At this point, with full introspection being the norm, and other languages having formalized get/set functionality, and many other ways to do what Beans do, I think they're an idea whose time has passed.

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+1 for a good summary of what the convention is for. But I'd take issue with your assertion that the convention is no longer needed. Spring is an example that makes extensive use of bean style wiring. If you have a large scale web service that is largely composed of Java components, it is much neater to wire them together via an XML file than to write Java code to do the wiring. –  Stephen C Jul 28 '09 at 2:01
And most would now use annotations over bean style wiring because the bean style is, in a word, bad. –  Bill K Jul 28 '09 at 22:06
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People do overuse silly getter/setters, no doubt about that.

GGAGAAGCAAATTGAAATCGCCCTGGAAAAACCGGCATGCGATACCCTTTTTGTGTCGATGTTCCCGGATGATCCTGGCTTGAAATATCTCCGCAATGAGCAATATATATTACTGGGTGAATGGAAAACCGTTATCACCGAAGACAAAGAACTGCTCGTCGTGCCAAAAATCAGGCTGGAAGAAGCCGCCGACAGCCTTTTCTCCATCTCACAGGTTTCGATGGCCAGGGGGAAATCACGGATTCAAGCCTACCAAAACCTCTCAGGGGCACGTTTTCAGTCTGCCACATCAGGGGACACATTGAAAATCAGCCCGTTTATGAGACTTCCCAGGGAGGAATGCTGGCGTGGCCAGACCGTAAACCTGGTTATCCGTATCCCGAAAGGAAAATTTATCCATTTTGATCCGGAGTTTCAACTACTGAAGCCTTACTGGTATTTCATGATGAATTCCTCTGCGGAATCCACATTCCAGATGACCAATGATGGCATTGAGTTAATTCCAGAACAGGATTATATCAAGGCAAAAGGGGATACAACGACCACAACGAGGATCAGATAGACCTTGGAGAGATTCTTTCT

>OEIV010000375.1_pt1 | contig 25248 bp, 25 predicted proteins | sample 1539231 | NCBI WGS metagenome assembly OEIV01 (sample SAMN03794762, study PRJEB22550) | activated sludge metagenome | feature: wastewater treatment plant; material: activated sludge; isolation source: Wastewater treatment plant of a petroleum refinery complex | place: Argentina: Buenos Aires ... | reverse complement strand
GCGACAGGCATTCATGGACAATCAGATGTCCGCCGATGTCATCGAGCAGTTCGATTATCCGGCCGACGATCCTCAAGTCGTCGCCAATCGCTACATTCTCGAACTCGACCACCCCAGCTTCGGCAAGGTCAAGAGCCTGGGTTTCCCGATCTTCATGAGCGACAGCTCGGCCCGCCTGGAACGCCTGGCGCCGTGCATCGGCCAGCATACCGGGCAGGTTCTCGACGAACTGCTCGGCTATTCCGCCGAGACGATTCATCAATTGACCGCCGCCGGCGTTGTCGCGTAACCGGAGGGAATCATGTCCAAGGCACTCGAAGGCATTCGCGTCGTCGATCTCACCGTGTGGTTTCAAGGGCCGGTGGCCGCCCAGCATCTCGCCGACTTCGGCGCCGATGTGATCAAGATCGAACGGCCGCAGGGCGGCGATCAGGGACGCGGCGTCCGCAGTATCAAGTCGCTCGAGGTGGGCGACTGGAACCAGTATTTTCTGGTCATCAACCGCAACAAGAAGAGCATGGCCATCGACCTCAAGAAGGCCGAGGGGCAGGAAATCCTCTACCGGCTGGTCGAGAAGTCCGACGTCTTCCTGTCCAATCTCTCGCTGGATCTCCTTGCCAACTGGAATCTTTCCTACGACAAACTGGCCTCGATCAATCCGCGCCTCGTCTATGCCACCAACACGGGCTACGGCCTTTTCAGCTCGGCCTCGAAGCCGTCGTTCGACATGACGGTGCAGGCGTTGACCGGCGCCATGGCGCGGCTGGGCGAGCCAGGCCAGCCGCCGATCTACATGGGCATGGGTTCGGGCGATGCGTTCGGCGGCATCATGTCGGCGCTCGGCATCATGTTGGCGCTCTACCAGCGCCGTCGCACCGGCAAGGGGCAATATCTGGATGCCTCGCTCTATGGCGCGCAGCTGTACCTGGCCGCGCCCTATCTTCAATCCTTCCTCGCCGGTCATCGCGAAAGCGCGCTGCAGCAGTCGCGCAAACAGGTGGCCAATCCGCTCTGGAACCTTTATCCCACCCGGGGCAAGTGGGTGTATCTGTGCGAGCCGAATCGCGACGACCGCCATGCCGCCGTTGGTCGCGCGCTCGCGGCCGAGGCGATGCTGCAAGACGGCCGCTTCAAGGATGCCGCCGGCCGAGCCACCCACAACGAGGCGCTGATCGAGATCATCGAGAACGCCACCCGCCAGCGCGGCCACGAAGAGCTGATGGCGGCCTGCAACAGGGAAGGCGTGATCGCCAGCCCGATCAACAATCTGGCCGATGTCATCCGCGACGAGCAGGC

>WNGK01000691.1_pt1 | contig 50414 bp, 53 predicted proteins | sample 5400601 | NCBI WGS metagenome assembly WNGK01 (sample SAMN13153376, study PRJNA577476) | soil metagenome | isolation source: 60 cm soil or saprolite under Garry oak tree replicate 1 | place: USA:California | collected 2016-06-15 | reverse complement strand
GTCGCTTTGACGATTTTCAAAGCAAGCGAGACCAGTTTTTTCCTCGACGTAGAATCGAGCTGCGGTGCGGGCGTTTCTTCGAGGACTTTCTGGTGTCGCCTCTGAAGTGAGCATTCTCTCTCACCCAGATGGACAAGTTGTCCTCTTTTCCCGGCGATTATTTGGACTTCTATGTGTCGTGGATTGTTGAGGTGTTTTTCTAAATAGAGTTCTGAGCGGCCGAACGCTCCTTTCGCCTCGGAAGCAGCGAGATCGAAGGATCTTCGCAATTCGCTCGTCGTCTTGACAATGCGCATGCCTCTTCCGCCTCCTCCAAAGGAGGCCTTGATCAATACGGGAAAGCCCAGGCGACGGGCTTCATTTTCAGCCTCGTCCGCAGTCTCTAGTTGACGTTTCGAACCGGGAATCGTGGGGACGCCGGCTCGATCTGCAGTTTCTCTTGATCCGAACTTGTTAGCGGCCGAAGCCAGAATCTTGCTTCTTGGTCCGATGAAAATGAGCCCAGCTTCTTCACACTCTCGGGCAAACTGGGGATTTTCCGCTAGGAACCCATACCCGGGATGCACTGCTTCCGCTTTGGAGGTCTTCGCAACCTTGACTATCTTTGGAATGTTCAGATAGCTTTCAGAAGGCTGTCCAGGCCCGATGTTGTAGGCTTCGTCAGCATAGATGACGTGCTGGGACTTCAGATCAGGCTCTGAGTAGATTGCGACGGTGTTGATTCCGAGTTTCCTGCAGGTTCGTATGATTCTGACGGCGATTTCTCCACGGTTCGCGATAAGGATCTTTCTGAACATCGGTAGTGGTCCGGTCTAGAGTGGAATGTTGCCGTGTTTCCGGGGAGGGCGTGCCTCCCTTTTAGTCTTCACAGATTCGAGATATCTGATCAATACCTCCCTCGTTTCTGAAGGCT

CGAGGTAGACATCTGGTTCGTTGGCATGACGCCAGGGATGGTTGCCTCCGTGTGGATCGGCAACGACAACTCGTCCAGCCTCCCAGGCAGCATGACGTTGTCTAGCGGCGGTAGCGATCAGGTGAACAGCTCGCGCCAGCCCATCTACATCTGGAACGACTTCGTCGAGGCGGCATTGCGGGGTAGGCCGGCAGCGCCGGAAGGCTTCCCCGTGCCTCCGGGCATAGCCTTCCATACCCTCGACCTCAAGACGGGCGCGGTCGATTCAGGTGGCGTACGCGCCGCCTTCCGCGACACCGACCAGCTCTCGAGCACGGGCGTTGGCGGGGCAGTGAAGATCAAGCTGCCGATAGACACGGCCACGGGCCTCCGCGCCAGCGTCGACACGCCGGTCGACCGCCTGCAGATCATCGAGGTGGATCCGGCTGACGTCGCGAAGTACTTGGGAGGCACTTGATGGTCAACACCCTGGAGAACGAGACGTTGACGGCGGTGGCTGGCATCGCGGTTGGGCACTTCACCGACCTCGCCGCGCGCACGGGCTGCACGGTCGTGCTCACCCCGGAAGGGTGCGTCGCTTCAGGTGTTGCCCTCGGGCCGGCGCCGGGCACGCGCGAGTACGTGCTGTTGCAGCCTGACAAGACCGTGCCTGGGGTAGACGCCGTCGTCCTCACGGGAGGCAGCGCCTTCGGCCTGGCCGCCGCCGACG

However, imagine how much pain you have to go through 2 years down the road when you realize you have to strip withespaces off the string in your setEmail(string email); method and all your code is hard coupled to use public fields instead of a method call.

Remember one of the major rules of object oriented design "Code towards an interface, not an implementation". Accessing public fields of a class is certainly the latter, and will make refactoring code much harder.

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The objection isn't necessarily to the idea of getters and setters, but to the fact that we have to write the damned things by hand. –  skaffman Jul 27 '09 at 17:03
@skaffman, modern IDE's provide templates so it is easy to get it autogenerated. Eclipse can generate constructors and get/set'ers for multiple fields. –  Thorbjørn Ravn Andersen Jul 27 '09 at 17:11